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Terrorism News

A collection of open-source terrorism news from around the world.
Date: Aug 14, 2016

U.S.-backed fighters liberated a strategic Syrian city from the Islamic State over the weekend, bringing the rebels a step closer to the terrorist group's de facto capital of Raqqa and cutting off a route used by the militants.

Joyous residents of Manbij poured into the streets as the opposition forces continued to mop up pockets of resistance after weeks of intense fighting and coalition bombing. Men shaved their beards, and women could walk outside without face coverings for the first time in years, according to videos posted from the war-torn city.

The Pentagon confirmed that the city was mostly in the hands of the coalition-backed Syrian Democratic Forces. American officers have said the battle was a key test for the more critical fight to drive the Islamic State from Raqqa.

Manbij was the main processing center for foreign fighters coming into the city to join the Islamic State and also a place where terrorists were sent to carry out operations outside the region.

Read more:  USA Today

Gov. Scott Walker activated the National Guard on Sunday to assist the Milwaukee Police Department upon request in the aftermath of violence in Milwaukee's Sherman Park neighborhood after a fatal police shooting.

Walker said he activated the guard after a request from Sheriff David A. Clarke Jr. and conferring with Mayor Tom Barett and Major Gen. Donald Dunbar.

The development came as a sense of calm and order returned to the neighborhood Sunday morning after a night when businesses were torched, cars overturned and set ablaze and gunfire erupted following the fatal police shooting.

By mid-morning Sunday, the area near N. Sherman Blvd. and W. Burleigh St.  was clogged with onlookers, in cars and on foot, but the area soon swelled with people showing up to clean up trash from the unrest the night before.

Read more:  USA Today

The U.S. drone strike that killed Islamic State's commander for Afghanistan and Pakistan was the latest blow to the Middle East-led movement's ambitions to expand into a region where the long-established Taliban remain the dominant Islamist force.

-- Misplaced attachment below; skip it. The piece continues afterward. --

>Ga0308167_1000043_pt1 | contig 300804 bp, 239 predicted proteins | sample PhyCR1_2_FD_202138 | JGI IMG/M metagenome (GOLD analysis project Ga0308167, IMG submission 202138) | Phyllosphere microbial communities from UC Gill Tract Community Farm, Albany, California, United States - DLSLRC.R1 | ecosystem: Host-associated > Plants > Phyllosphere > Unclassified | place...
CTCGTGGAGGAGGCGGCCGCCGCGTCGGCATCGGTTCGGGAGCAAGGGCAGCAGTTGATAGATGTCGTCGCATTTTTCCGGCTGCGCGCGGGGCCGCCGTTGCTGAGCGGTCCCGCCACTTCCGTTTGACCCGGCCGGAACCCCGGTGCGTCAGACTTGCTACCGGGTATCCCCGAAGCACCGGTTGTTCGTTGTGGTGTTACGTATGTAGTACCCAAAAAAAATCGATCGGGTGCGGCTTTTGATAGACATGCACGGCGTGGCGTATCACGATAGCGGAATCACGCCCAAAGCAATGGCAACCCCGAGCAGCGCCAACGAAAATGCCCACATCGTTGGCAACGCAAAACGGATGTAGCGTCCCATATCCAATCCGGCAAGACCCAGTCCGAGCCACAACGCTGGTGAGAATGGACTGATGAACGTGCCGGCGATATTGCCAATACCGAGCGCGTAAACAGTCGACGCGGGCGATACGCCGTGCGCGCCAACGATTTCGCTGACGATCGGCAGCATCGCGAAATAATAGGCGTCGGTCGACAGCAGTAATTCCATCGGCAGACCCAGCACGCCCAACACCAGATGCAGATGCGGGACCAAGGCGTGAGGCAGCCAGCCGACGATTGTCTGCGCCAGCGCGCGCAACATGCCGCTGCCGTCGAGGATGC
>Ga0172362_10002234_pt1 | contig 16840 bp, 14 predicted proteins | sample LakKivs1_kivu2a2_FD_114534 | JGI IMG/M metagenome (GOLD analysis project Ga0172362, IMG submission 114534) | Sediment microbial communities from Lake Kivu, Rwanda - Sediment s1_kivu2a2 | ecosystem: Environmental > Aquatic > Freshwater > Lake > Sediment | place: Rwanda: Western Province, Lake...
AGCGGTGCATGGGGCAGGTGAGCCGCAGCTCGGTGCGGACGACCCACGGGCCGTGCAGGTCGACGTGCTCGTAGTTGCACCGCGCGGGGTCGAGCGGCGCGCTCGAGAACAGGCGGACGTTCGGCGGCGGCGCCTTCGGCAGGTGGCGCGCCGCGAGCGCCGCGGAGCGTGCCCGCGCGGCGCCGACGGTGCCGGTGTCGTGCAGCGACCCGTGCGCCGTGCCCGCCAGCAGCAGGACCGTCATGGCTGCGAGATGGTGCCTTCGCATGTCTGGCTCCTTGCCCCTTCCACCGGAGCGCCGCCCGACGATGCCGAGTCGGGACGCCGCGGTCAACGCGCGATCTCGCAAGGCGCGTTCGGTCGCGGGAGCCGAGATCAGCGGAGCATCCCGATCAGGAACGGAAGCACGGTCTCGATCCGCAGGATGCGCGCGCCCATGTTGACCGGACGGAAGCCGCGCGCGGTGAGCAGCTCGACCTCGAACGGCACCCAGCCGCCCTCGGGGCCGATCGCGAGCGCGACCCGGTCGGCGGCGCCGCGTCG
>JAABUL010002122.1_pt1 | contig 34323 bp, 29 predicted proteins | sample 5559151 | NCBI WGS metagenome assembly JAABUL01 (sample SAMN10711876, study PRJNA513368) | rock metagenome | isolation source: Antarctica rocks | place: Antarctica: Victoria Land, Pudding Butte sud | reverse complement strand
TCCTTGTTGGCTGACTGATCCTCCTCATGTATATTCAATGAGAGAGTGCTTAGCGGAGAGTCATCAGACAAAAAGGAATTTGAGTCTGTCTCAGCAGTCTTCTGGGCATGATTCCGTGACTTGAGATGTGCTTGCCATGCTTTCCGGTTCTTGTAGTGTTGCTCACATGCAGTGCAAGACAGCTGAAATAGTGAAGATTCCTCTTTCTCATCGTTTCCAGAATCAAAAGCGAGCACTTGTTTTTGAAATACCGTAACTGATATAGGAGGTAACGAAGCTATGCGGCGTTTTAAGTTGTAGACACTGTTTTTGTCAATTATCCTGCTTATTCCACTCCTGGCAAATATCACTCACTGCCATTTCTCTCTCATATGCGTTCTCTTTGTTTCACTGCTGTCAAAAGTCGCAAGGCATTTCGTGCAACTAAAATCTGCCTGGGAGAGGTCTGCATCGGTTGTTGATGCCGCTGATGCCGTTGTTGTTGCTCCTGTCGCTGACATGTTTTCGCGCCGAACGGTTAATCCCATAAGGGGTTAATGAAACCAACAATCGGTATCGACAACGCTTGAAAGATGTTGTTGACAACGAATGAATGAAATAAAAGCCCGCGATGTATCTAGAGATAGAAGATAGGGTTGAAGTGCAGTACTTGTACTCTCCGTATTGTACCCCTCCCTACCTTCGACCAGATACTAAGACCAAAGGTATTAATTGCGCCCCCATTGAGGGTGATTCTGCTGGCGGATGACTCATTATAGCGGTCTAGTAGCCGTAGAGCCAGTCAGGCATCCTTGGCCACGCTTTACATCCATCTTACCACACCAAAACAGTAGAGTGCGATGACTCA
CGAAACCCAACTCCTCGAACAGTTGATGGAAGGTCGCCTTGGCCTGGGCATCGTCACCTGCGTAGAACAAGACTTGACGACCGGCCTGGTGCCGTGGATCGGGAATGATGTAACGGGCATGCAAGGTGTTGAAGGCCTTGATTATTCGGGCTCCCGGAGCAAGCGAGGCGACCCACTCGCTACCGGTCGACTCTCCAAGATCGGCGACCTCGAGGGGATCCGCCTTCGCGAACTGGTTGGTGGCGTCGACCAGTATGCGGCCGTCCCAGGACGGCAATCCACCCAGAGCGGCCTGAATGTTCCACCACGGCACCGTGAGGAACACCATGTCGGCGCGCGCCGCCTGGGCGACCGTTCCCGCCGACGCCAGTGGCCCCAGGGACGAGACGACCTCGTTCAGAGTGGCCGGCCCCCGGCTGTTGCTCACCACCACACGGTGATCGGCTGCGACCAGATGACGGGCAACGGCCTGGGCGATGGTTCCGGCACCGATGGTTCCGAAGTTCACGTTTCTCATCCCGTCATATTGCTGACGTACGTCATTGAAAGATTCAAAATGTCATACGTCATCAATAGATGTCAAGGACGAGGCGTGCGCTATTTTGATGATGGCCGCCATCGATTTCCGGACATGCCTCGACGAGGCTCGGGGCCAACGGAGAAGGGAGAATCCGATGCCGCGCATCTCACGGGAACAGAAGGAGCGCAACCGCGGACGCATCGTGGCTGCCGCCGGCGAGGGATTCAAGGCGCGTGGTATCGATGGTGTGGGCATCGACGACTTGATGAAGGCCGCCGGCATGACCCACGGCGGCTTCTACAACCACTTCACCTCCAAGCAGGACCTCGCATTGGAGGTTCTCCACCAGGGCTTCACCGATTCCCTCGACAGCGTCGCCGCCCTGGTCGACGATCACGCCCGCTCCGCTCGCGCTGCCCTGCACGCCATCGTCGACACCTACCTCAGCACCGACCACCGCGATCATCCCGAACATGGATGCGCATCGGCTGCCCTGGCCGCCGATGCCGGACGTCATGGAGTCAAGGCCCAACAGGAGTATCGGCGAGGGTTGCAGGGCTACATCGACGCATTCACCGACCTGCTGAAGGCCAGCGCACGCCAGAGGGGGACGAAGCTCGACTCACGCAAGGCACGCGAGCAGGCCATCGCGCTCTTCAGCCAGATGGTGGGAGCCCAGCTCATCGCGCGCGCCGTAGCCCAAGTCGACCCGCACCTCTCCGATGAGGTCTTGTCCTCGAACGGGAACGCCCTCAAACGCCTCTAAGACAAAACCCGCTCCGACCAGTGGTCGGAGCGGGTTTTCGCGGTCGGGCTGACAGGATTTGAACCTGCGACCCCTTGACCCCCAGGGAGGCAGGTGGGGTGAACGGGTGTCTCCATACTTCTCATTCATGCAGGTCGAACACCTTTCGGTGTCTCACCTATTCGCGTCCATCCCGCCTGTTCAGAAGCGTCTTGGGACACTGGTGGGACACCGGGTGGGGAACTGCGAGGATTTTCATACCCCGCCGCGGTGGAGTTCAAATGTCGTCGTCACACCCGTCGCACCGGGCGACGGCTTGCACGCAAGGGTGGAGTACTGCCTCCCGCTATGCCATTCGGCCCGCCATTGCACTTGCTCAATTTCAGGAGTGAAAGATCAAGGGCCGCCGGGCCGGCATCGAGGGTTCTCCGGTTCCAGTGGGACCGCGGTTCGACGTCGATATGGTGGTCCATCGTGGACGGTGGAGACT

Islamic State has enticed hundreds, perhaps thousands, of jihadist fighters in Afghanistan and Pakistan to switch loyalty and has held a small swathe of territory in the eastern Afghan province of Nangarhar, where leader Hafiz Saeed Khan was killed on July 26 by a U.S. drone, Washington confirmed late Friday.

But outside that pocket of territory, security officials and analysts say that Islamic State remains - for now - more of a "brand name" than a cohesive militant force in much of the region.

"Groups around the world want to jump on that bandwagon and cash in on their popularity and the fear they command," said a Pakistani police official based in Islamabad, on condition of anonymity because he was not authorized to speak to media.

Read more:  Reuters

he Nigerian Islamist group Boko Haram has released a video showing some of the schoolgirls they abducted from the northern town of Chibok.

Some 50 girls are shown with a gunman who demands the release of fighters in return for the girls, and says some girls died in air strikes.  The government says it is in touch with the militants behind the video.

A journalist who had contact with Boko Haram has been declared a wanted man by the Nigerian army.

The group is said to be holding more than 200 of the 276 final-year girls it seized from a school in April 2014.

Non-Muslims were forcibly converted to Islam, and it is feared that many of the schoolgirls have been sexually abused and forced into "marriage" by their captors.

Read more:  BBC News